The Cathal Ryan Trust – A message from Danielle Ryan

I am extremely honoured to have the opportunity to tell you about a project that I and my family have committed to for the next few years in Sri Lanka.  A project that has changed my view of large scale philanthropy through international organisations. I speak honestly to other donors cautious but curious to embark on a similar journey.

This idea was the vision of my late father, as a result of the time spent as a young man in Sri Lanka in the late 70’s.  As a pilot based there for a number of years, he got to know the country very well and was always humbled by the innate elegance of the people and their unrelenting determination to be educated.  He returned to Ireland in the early 80’s as the 23 year civil war in Sri Lanka broke out but never lived to see the war end. The conflict finished in May 2009.   He directed in his will that a substantial portion of his fortune be donated towards the lives and education of children in Sri Lanka.

It was also an effort as a single parent to allow his children to work on an important project together. Allowing his death to be put into perspective against the tragedies of a country broken by war.

We named his contribution the Cathal Ryan Trust and with it we would return to Sri Lanka and make a real difference. The only question was:  How does one go about that?
It was about his time that we were put in touch with UNICEF Ireland. We voiced our intensions within Sri Lanka and our concerns that channelling through a large organisation, our vision would be diluted and our contribution generalised.

They organised a very detailed trip to Sri Lanka to see the work on the ground.  Still very tentative, I decided to be open minded but slow to commit.
I was amazed at what I saw. The reality of the work in motion was the compassionate but focused approach of UNICEF Sri Lanka.

It became all too apparent; this was not a project we could do in isolation.  First of all, most of the areas in most need would only allow UN access; even the international NGOs were not permitted.

Working in partnership with organisations like UNICEF allowed access, personal protection, detailed expertise in each area, financial protection and the ability to communicate with Government to work alongside our vision. It was going to allow us to do more than we expected in a shorter amount of time, with very little stress.

However, our vision sometimes went beyond UNICEF’s normal remit. Working closely with UNICEF Ireland, they listened carefully to what we wanted, as we did them. It was important that both sides were open and respectful. I was delighted as the outcome was an individual tailored agenda of works. Our vision was uncompromised – in fact it was stronger and more effective.

Working alongside the wonderful Melanie Verwoerd in UNICEF Ireland, was a man named Kieran O’Brien who we were extremely impressed with. After he accompanied us to Sri Lanka we requested that he become our man on the ground. A single point of reference and a mediator between the trust and the team in the field in Sri Lanka. This gave us a huge amount of comfort and allows me to be heavily involved in each moment of the project as it unfolds. Financially, the funds are released in stages based on performance. This drip feeding model alongside regular step by step updates allows us to remain completely in control of the project.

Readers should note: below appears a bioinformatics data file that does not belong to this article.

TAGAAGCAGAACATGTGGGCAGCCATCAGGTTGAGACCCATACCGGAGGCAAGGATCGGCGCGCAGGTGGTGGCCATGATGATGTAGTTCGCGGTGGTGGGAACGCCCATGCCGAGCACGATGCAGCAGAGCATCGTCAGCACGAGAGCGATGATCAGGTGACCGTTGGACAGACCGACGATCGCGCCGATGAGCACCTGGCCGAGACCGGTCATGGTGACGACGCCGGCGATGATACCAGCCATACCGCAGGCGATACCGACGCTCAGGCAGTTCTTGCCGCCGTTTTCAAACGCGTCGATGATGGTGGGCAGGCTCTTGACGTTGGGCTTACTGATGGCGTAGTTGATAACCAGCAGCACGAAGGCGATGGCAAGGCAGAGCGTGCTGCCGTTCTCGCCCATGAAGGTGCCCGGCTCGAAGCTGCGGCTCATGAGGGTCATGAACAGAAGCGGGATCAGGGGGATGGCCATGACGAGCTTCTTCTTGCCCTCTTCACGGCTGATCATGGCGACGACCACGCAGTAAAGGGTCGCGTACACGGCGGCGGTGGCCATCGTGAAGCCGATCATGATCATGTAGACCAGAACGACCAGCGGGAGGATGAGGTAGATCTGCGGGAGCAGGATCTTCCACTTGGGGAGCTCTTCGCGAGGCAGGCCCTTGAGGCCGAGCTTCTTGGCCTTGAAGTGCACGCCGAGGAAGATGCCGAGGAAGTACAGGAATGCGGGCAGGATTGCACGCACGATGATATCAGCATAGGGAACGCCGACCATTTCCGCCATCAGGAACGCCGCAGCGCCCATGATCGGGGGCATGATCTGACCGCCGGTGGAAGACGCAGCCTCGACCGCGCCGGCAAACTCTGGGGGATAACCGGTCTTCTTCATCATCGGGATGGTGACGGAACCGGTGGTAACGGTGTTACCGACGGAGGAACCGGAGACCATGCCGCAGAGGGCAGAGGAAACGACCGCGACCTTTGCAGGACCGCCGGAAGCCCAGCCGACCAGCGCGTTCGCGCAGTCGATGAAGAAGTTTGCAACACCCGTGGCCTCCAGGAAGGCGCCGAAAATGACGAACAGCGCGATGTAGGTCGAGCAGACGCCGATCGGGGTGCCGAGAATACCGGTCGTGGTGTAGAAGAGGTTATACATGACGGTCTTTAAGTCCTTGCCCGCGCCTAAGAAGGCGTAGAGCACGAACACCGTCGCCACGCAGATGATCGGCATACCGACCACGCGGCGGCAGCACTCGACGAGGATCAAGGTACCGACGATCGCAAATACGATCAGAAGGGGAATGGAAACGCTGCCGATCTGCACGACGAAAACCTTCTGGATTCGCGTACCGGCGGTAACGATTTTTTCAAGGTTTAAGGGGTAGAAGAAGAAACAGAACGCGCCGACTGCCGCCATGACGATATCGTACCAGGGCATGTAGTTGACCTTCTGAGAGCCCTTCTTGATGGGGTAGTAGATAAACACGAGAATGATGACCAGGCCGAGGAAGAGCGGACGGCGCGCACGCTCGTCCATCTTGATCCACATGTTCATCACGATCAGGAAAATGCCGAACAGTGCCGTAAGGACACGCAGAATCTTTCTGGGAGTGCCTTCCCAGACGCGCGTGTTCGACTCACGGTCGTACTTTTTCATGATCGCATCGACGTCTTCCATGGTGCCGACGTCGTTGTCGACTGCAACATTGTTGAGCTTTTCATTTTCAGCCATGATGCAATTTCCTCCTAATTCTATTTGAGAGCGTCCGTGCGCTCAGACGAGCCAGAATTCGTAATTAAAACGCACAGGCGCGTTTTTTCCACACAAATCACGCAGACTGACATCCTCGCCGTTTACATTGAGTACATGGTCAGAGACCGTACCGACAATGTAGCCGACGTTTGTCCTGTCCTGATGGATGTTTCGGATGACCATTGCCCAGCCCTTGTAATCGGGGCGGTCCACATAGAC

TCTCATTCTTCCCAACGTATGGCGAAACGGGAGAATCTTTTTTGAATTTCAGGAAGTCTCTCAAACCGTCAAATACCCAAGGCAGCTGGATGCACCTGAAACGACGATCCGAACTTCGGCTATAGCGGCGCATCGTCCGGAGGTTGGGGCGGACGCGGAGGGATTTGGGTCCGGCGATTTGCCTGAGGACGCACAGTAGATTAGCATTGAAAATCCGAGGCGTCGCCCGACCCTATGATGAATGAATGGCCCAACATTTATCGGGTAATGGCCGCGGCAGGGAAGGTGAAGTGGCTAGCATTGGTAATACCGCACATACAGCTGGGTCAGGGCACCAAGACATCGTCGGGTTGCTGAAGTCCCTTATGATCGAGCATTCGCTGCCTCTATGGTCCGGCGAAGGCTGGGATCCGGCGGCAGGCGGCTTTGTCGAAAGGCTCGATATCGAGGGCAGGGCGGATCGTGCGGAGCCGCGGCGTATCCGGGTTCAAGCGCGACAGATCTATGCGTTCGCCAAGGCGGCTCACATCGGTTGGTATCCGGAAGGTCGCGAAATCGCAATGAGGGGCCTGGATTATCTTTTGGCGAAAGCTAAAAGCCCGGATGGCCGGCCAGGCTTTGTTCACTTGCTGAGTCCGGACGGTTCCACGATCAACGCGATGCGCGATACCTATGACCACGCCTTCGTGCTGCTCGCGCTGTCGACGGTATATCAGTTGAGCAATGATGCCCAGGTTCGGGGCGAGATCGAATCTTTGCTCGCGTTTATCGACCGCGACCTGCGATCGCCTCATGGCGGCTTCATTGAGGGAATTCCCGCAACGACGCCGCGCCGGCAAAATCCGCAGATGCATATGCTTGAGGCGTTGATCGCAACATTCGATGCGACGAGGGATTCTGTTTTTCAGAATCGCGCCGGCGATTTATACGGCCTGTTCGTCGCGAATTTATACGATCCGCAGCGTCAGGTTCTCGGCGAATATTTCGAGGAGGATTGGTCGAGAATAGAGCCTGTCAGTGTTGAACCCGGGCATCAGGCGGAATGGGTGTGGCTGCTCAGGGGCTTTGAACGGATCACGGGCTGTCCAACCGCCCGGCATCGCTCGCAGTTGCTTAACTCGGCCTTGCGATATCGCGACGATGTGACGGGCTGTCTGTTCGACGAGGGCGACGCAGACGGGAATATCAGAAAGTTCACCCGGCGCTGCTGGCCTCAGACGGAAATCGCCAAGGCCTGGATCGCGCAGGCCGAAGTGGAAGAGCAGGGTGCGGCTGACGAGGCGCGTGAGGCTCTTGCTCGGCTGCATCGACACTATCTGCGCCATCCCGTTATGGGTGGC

We have targeted four of the worst effected towns in the main post-conflict area in the North of Sri Lanka. Within these towns we will be rebuilding through construction and practical community programmes. In education, we will fund large schools over up to A levels, grants for University potentials and will introduce an accelerated learning syllabus for students that have naturally fallen behind during the conflict. We’re promoting hygiene, supply water and sanitation facilities, training teachers and building capacity within the Department of Education.

In health, we are making sure each town will have a maternity ward, a paediatric ward, medical outreach programmes and small medical centres. We will also help fund local sports groups for children and promote commerce and employment through small business loans.

Education is a rewarding investment within a country that has 92% literacy rate regardless of their tragic obstacles. A country that is desperate to move on and rebuild.
I am, by nature, at times sceptical. I, however, now deeply believe in this model of philanthropy. I am extremely grateful for our partnership with UNICEF Ireland. I thank them for their efficiency and openness.

As my father always taught me, look up from the pavements when you’re walking and take in the world around you. Be interesting enough to learn from others. The children and the teams that dedicate their lives to those children’s futures have taught me so much. Their bravery gives you an overwhelming perspective on life and things start to make wonderful sense. This project will allow my children to understand the same.

On behalf of my family, to all those that have made this possible. I thank you very much.